I heard about a father who was so happy to have a son and was so willing and ready to share his love for baseball with his son that he buys all the right clothes and equipment. He brings his son to all the local games and as the kid gets older he sent him to the most expensive baseball camps. It isn’t until the boy is much older, reaching adulthood, until the father finds out that his son never really liked the game, as a matter of fact he hated it with a passion. The father didn’t set out to be a bad or oblivious parent; as a matter of fact all he wanted to do was share the game he loved with the child he loved. But yet something was amiss. His inability to hear his son or his refusal to even be in conversation with him caused the dad to confuse what his son wanted with what he himself wanted. I am sure many of you can think about times when better listening, communication or observation could have aided your good intentions.
The truth is brothers and sisters I think we as Christians even do it in our faith lives more than we’d like to admit. Sometimes we are all too willing to serve the Lord and in our eagerness we may miss a step. We jump into the serving without first listening to how we are being called to serve the Lord. Despite our good intentions we may be serving ourselves, the world, or yes even Satan. I think service and obedience to Jesus always includes discussion and listening to Him. Christians have a special name for communication with God, its called prayer.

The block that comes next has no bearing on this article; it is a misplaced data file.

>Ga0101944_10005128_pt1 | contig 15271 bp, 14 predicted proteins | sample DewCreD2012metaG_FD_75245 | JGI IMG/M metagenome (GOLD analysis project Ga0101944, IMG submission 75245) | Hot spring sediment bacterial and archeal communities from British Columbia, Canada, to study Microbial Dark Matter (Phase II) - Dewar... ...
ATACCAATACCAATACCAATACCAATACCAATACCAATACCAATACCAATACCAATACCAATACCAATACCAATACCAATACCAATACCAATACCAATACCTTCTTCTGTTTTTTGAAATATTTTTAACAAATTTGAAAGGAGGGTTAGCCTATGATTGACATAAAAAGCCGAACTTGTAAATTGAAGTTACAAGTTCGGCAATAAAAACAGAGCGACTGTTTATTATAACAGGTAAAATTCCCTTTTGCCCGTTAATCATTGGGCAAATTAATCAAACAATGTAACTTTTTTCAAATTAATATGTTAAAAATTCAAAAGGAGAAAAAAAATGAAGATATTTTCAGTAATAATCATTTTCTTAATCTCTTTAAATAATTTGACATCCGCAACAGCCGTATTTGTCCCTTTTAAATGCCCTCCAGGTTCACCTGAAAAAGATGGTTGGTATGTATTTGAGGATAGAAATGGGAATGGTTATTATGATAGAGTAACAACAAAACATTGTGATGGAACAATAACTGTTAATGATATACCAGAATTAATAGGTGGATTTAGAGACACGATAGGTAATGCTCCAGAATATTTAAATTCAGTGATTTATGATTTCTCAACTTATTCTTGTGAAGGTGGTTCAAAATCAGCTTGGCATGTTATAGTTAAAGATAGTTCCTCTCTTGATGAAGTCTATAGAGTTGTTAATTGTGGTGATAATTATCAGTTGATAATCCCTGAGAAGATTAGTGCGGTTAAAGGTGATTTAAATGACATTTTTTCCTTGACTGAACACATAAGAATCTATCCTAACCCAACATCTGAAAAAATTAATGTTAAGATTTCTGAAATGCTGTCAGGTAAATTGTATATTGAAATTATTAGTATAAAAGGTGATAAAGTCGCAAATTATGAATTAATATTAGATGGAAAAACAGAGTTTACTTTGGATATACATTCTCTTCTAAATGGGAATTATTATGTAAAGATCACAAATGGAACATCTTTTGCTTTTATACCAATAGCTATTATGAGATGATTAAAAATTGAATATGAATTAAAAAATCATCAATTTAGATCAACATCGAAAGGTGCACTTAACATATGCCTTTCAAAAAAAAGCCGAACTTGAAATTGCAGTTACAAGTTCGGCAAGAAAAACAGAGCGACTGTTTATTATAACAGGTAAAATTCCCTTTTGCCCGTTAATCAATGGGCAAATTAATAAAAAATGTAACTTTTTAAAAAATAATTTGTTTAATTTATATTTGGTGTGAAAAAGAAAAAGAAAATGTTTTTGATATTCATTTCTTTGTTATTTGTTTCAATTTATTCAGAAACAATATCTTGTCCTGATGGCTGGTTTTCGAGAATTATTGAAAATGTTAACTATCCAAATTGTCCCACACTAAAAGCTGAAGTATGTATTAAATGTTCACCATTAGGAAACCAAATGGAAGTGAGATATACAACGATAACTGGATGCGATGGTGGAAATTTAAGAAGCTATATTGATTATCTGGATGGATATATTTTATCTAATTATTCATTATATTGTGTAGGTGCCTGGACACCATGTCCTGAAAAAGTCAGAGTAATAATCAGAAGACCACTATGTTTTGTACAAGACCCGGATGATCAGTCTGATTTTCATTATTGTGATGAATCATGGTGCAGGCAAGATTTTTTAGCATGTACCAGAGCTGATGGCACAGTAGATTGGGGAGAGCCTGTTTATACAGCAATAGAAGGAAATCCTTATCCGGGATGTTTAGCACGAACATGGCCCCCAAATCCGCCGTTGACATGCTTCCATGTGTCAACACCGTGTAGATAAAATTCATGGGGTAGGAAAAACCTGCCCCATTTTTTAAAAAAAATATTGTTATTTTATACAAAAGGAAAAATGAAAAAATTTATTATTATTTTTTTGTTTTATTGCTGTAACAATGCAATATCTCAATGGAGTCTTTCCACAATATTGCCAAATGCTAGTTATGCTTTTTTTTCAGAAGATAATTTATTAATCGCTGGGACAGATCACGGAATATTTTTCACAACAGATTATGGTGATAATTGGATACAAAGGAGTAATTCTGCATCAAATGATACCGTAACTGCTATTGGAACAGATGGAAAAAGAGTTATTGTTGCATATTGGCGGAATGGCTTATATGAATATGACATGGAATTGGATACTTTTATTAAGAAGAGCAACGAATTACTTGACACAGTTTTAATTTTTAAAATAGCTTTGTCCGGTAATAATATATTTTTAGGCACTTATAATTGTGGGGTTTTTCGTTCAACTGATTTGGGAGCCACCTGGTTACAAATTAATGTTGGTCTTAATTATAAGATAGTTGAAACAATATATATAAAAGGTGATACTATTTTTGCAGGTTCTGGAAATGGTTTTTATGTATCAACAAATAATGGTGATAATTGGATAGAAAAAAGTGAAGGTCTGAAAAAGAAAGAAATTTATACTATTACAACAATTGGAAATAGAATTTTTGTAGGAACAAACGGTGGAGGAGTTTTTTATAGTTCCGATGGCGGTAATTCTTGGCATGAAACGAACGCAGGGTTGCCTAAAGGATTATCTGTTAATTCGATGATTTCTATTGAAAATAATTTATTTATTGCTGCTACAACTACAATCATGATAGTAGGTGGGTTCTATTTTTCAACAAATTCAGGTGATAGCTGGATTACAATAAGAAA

The story of Mary and Martha offers us a corrective for this tendency that all Christians struggle with from time to time. Like many familiar texts it runs the danger of misinterpretation. So many times I hear it said that there are Marys and Marthas in this world and that is ok. After all we need people serving. I don’t think it’s fair to Mary to assume that since she’s sitting at Jesus’ feet she’s not called to service. And it’s definitely not right to assume Martha doesn’t belong at Jesus’ feet because she feels she is called to prepare the meal. And most importantly I think lifting up Mary and Martha as a typology where we see two ways of being a Christian fails to acknowledge Jesus’ admonition to Martha that her sister did in fact choose rightly, implying of course that she herself chose wrongly. I am not denying that there are different ways to serve and people are called to those different ways. The New Testament is full of passages that highlight that fact, but today’s isn’t one of them. What today’s Gospel lesson tells us however is that whatever we are called to; however we may serve the Lord it always begins and ends at the feet of Jesus, listening and learning from our Lord and Savior. Jesus may not be knocking on door and visiting homes with his disciples like he did in today’s reading. But through study of God’s word and unceasing prayer we are offered the same opportunity that Martha and Mary had to be in God’s presence, and that is where we should desire to be as Christians. As we see in Martha anything else leads to distraction, hardened hearts, and confusion.